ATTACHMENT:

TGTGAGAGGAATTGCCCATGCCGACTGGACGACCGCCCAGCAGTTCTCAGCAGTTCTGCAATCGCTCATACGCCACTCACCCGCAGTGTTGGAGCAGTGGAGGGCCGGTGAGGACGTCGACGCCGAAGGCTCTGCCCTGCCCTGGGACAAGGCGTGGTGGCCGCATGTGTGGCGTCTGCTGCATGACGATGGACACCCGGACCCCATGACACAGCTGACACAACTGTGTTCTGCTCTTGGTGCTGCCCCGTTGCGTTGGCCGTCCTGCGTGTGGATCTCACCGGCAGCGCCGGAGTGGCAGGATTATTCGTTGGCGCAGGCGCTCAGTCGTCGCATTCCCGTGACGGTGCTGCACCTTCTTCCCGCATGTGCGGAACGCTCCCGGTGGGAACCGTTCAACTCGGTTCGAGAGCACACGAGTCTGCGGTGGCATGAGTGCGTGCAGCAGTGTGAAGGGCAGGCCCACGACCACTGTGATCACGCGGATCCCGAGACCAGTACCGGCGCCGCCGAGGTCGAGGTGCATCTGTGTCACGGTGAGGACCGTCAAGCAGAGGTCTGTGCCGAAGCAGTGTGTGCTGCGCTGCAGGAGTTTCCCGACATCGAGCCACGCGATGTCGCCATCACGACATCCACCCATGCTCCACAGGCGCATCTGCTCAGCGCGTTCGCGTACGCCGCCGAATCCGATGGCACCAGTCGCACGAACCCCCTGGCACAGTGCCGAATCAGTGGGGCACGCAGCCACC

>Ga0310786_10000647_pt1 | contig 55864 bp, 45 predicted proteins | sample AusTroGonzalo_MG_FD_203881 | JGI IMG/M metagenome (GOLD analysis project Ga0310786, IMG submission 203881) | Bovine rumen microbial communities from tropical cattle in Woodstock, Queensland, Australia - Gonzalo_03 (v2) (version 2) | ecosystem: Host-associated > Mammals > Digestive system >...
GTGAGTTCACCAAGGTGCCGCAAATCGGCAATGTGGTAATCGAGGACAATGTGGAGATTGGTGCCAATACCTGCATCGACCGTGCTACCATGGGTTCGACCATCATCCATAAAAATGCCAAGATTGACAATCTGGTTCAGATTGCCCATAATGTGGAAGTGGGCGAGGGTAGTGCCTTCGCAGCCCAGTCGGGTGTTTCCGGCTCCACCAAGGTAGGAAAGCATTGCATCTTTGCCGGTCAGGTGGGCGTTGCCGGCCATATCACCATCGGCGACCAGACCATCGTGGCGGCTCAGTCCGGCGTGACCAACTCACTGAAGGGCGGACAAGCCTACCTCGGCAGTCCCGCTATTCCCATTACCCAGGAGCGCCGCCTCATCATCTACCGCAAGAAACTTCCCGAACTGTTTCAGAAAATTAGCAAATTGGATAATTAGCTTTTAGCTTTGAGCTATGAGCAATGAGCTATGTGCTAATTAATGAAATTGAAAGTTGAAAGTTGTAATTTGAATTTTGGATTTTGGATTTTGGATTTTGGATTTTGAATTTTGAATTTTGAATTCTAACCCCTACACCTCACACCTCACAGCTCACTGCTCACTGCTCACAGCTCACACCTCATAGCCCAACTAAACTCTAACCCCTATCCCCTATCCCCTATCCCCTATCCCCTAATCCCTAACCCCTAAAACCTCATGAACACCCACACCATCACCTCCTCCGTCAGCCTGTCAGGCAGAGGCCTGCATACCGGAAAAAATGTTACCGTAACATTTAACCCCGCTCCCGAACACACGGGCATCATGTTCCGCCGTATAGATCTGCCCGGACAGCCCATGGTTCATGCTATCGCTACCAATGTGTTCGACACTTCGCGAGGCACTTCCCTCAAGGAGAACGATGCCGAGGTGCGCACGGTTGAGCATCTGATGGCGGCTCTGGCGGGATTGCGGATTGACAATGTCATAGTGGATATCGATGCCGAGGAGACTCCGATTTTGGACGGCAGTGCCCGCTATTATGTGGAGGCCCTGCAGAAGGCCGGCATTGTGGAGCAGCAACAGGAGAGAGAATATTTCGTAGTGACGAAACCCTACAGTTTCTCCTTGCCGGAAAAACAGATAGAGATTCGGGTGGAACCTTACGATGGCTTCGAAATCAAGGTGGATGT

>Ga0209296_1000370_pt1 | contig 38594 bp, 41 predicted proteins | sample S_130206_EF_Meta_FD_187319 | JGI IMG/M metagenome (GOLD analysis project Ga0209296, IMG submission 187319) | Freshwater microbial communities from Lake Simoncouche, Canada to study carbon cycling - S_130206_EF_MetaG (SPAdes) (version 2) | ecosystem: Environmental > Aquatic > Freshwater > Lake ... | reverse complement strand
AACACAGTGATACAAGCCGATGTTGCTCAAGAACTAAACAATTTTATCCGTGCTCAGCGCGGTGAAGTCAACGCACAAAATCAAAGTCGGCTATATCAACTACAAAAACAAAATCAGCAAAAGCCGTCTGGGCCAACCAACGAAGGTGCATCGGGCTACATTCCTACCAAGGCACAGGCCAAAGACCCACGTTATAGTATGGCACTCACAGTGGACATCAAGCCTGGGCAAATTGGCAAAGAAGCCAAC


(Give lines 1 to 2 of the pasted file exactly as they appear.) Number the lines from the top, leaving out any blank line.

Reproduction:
TGTGAGAGGAATTGCCCATGCCGACTGGACGACCGCCCAGCAGTTCTCAGCAGTTCTGCAATCGCTCATACGCCACTCACCCGCAGTGTTGGAGCAGTGGAGGGCCGGTGAGGACGTCGACGCCGAAGGCTCTGCCCTGCCCTGGGACAAGGCGTGGTGGCCGCATGTGTGGCGTCTGCTGCATGACGATGGACACCCGGACCCCATGACACAGCTGACACAACTGTGTTCTGCTCTTGGTGCTGCCCCGTTGCGTTGGCCGTCCTGCGTGTGGATCTCACCGGCAGCGCCGGAGTGGCAGGATTATTCGTTGGCGCAGGCGCTCAGTCGTCGCATTCCCGTGACGGTGCTGCACCTTCTTCCCGCATGTGCGGAACGCTCCCGGTGGGAACCGTTCAACTCGGTTCGAGAGCACACGAGTCTGCGGTGGCATGAGTGCGTGCAGCAGTGTGAAGGGCAGGCCCACGACCACTGTGATCACGCGGATCCCGAGACCAGTACCGGCGCCGCCGAGGTCGAGGTGCATCTGTGTCACGGTGAGGACCGTCAAGCAGAGGTCTGTGCCGAAGCAGTGTGTGCTGCGCTGCAGGAGTTTCCCGACATCGAGCCACGCGATGTCGCCATCACGACATCCACCCATGCTCCACAGGCGCATCTGCTCAGCGCGTTCGCGTACGCCGCCGAATCCGATGGCACCAGTCGCACGAACCCCCTGGCACAGTGCCGAATCAGTGGGGCACGCAGCCACC

>Ga0310786_10000647_pt1 | contig 55864 bp, 45 predicted proteins | sample AusTroGonzalo_MG_FD_203881 | JGI IMG/M metagenome (GOLD analysis project Ga0310786, IMG submission 203881) | Bovine rumen microbial communities from tropical cattle in Woodstock, Queensland, Australia - Gonzalo_03 (v2) (version 2) | ecosystem: Host-associated > Mammals > Digestive system >...